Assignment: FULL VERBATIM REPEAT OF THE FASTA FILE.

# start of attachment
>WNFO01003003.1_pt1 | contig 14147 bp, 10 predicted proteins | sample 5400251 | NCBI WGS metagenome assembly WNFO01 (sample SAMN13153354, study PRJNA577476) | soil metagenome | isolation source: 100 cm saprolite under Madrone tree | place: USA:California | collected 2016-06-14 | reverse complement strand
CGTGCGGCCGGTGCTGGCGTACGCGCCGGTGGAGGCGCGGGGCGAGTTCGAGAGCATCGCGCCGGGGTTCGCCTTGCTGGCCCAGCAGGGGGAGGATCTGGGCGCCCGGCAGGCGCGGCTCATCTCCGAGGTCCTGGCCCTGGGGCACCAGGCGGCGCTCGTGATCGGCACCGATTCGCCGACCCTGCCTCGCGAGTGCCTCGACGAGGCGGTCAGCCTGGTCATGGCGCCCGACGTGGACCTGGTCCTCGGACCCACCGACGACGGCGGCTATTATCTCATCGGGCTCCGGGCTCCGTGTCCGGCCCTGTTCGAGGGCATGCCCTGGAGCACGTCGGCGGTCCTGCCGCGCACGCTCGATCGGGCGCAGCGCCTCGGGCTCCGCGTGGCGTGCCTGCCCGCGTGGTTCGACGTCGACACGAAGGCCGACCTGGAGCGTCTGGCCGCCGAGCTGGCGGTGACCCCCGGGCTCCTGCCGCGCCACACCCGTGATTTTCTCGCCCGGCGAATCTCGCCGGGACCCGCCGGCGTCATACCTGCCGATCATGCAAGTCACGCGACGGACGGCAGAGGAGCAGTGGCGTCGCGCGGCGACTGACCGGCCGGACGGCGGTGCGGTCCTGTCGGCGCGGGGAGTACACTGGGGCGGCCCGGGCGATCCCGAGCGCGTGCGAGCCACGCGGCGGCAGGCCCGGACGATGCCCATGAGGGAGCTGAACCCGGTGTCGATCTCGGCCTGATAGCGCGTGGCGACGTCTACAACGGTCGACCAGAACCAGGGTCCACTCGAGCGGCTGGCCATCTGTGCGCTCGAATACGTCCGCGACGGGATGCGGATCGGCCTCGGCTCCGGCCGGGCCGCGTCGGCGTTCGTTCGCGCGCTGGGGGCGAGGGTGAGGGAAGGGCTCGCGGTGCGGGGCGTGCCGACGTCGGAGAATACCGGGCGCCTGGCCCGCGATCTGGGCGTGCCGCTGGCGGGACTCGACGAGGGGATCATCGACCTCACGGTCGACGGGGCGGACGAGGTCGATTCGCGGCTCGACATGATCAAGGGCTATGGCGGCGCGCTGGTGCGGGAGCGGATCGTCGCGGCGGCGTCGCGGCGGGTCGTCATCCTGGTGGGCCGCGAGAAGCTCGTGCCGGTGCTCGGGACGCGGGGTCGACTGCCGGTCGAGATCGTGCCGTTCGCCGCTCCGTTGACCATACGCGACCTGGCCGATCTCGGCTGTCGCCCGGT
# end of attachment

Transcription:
>WNFO01003003.1_pt1 | contig 14147 bp, 10 predicted proteins | sample 5400251 | NCBI WGS metagenome assembly WNFO01 (sample SAMN13153354, study PRJNA577476) | soil metagenome | isolation source: 100 cm saprolite under Madrone tree | place: USA:California | collected 2016-06-14 | reverse complement strand
CGTGCGGCCGGTGCTGGCGTACGCGCCGGTGGAGGCGCGGGGCGAGTTCGAGAGCATCGCGCCGGGGTTCGCCTTGCTGGCCCAGCAGGGGGAGGATCTGGGCGCCCGGCAGGCGCGGCTCATCTCCGAGGTCCTGGCCCTGGGGCACCAGGCGGCGCTCGTGATCGGCACCGATTCGCCGACCCTGCCTCGCGAGTGCCTCGACGAGGCGGTCAGCCTGGTCATGGCGCCCGACGTGGACCTGGTCCTCGGACCCACCGACGACGGCGGCTATTATCTCATCGGGCTCCGGGCTCCGTGTCCGGCCCTGTTCGAGGGCATGCCCTGGAGCACGTCGGCGGTCCTGCCGCGCACGCTCGATCGGGCGCAGCGCCTCGGGCTCCGCGTGGCGTGCCTGCCCGCGTGGTTCGACGTCGACACGAAGGCCGACCTGGAGCGTCTGGCCGCCGAGCTGGCGGTGACCCCCGGGCTCCTGCCGCGCCACACCCGTGATTTTCTCGCCCGGCGAATCTCGCCGGGACCCGCCGGCGTCATACCTGCCGATCATGCAAGTCACGCGACGGACGGCAGAGGAGCAGTGGCGTCGCGCGGCGACTGACCGGCCGGACGGCGGTGCGGTCCTGTCGGCGCGGGGAGTACACTGGGGCGGCCCGGGCGATCCCGAGCGCGTGCGAGCCACGCGGCGGCAGGCCCGGACGATGCCCATGAGGGAGCTGAACCCGGTGTCGATCTCGGCCTGATAGCGCGTGGCGACGTCTACAACGGTCGACCAGAACCAGGGTCCACTCGAGCGGCTGGCCATCTGTGCGCTCGAATACGTCCGCGACGGGATGCGGATCGGCCTCGGCTCCGGCCGGGCCGCGTCGGCGTTCGTTCGCGCGCTGGGGGCGAGGGTGAGGGAAGGGCTCGCGGTGCGGGGCGTGCCGACGTCGGAGAATACCGGGCGCCTGGCCCGCGATCTGGGCGTGCCGCTGGCGGGACTCGACGAGGGGATCATCGACCTCACGGTCGACGGGGCGGACGAGGTCGATTCGCGGCTCGACATGATCAAGGGCTATGGCGGCGCGCTGGTGCGGGAGCGGATCGTCGCGGCGGCGTCGCGGCGGGTCGTCATCCTGGTGGGCCGCGAGAAGCTCGTGCCGGTGCTCGGGACGCGGGGTCGACTGCCGGTCGAGATCGTGCCGTTCGCCGCTCCGTTGACCATACGCGACCTGGCCGATCTCGGCTGTCGCCCGGT